Former Villanova standout Ryan Arcidiacono and former Temple stars Will Cummings and Quenton DeCosey are banking on a summer league stint with the San Antonio Spurs turning into a launching pad for an NBA career. They are playing with the Spurs in both Utah and Las Vegas this month.

Each player has a goal of proving their skills can translate to basketball's highest level after getting overlooked by scouts and general managers when they first came out of college.

“I feel like I belong here,” Arcidiacono said. “Even though I was not drafted, I still feel like I can play.”

What Arcidiacono did at Villanova certainly offers a good template in building a successful pro career. He became the first player in Wildcats history to record more than 1,500 career points and 500 career assists. Arcidiacono ranks fourth all-time at Villanova with 535 assists and finished with 1,604 points.

With him at the controls, Villanova posted a 35-5 record this past season and earned its second national championship in school history. Arcidiacono was named the Most Outstanding Player of the 2016 Final Four.

“I don't think you count a kid like that out,” Spurs summer league coach Will Hardy said. “He started four years at Villanova. Obviously, had a great career there and won a national championship. So, yeah, I wouldn't count him out.”

Arcidiacono averaged 1.7 points, 2.3 rebounds, 3.7 assists and 2.0 steals in 22.7 minutes per game in Utah this week. Hardy praised his effort on the defensive end and his ability to put teammates in good positions on offense.

Solid and gritty play has brought Arcidiacono to this point and he is counting on that same formula to earn him a chance in the NBA.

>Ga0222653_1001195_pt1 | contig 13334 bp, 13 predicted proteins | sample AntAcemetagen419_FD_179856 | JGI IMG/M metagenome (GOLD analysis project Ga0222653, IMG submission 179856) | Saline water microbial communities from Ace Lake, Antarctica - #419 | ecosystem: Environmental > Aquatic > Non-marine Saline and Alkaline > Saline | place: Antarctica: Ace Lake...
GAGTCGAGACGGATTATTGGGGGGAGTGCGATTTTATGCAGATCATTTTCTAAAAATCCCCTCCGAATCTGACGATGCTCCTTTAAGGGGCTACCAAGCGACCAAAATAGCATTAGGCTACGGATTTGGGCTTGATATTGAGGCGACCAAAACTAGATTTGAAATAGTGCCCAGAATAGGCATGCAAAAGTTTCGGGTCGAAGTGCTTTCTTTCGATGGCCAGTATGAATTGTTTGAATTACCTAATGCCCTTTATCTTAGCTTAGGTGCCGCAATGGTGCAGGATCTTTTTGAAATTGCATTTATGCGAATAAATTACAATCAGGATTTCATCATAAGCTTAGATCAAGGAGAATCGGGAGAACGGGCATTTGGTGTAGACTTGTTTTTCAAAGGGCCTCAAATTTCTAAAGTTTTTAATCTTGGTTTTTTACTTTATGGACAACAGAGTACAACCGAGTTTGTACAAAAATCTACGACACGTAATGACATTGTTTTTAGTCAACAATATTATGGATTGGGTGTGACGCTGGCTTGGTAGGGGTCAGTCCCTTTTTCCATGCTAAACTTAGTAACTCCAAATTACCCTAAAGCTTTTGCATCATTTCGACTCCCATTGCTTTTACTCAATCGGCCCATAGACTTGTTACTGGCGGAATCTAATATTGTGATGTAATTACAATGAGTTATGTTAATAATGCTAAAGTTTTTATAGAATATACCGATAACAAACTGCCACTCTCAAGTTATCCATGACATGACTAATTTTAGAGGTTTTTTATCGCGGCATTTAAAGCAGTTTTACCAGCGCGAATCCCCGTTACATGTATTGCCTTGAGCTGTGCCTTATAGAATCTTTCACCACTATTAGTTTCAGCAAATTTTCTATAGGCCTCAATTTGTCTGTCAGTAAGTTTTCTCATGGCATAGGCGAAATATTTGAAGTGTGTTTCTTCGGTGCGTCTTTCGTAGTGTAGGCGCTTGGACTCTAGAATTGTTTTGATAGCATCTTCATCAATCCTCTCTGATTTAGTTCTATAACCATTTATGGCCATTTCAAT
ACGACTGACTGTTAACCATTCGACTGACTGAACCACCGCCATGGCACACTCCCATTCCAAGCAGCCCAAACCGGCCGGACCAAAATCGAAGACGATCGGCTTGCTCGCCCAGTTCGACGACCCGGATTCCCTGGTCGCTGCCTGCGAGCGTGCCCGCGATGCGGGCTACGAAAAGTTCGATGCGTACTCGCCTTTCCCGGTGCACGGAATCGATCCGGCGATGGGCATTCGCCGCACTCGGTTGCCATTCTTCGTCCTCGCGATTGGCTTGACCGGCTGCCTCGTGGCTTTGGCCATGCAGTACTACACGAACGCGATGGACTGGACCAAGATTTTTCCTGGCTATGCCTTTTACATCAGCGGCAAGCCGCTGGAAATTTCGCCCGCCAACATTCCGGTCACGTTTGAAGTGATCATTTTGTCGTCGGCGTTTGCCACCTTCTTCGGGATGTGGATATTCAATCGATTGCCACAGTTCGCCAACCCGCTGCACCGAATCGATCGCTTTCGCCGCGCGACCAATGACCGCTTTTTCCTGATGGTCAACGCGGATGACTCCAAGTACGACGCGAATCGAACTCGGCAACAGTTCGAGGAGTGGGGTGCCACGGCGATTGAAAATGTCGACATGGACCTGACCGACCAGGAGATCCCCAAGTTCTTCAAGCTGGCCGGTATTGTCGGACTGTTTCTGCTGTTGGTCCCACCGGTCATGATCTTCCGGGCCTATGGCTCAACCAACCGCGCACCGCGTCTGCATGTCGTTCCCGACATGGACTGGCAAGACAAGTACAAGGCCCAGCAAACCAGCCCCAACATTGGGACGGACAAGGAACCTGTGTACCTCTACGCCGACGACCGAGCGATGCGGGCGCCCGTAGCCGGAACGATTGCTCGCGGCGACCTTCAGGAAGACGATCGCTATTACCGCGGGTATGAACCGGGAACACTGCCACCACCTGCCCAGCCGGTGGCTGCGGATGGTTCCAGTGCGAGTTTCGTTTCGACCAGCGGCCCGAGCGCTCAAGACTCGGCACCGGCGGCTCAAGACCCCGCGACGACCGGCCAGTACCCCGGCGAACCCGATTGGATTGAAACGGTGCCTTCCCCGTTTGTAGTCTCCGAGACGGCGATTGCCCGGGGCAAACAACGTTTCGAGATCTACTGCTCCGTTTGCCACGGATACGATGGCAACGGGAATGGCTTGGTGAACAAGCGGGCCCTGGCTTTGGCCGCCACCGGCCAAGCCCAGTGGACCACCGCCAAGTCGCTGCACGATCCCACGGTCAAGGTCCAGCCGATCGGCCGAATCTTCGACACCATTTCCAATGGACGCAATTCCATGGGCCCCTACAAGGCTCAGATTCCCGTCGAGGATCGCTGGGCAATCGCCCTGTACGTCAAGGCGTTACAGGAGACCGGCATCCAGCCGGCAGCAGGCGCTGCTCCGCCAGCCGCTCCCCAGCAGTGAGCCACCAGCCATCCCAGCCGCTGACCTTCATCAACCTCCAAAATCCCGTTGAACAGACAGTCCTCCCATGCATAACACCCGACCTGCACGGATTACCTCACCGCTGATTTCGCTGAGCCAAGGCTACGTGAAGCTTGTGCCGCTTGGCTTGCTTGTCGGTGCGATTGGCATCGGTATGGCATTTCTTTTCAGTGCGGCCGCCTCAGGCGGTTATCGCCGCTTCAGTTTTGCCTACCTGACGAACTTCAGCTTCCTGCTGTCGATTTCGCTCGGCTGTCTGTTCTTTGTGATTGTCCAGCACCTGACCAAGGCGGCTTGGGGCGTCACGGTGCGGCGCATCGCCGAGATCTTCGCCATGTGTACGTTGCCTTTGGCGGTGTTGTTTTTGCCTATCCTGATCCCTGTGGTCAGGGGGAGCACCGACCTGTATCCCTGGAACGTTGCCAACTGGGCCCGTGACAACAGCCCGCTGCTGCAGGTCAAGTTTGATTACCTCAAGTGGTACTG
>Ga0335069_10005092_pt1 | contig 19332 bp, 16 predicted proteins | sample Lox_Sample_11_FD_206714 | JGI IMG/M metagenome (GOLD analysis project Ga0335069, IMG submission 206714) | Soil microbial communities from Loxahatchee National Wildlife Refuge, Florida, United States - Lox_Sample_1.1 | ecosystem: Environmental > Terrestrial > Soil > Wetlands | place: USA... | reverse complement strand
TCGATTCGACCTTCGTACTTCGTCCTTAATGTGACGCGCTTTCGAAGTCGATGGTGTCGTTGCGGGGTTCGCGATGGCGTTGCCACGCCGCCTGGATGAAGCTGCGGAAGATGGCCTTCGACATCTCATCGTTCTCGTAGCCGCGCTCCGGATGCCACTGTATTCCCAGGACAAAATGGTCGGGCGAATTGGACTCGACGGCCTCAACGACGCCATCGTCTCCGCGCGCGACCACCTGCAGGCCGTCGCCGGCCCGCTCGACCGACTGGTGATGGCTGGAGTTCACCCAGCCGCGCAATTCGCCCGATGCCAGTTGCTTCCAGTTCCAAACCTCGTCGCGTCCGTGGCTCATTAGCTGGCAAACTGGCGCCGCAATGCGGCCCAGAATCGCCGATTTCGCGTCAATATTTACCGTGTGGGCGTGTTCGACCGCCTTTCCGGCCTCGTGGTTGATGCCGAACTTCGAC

“I just have to keep doing what I did in college,” Arcidiacono said. “That's what got me to this point. If I tried to change everything, I'd be giving myself a worse chance of making a team. My best chance of making a team is to keep doing what I did in college: be a leader, be very vocal, play solid defense, find people and be able to make open shots.”

Players like Cummings bring a different perspective to summer league basketball. The former Temple guard spent last season in the NBA D-League, playing in 49 games with the Rio Grande Valley Vipers. He made the most of his opportunities at that level. Cummings averaged 20.5 points, 3.6 rebounds and 4.8 assists in 36.3 minutes per game for the Vipers. He was selected to both the All-NBA D-League Second Team and the NBA D-League All-Rookie Team at season's end.

“I already knew I wasn't going to get drafted,” Cummings said. “I was already mentally ready to go through what I was going to go through. I already knew what I had to do to prepare myself and get better and have the season I had in the D-League.”

One year of pro experience also has Cummings feeling confident he can now take the next step up to the NBA. In Utah, Cummings averaged 6.0 points, 3.7 rebounds and 2.0 assists in 15.7 minutes per contest for the Spurs.

He feels a difference in his overall skills and his confidence level from this time a year ago.

“I have a better understanding for the pro game,” Cummings said. “Just having that year under your belt helps you coming out. You're more calm. You're more relaxed. You kind of know what to expect.”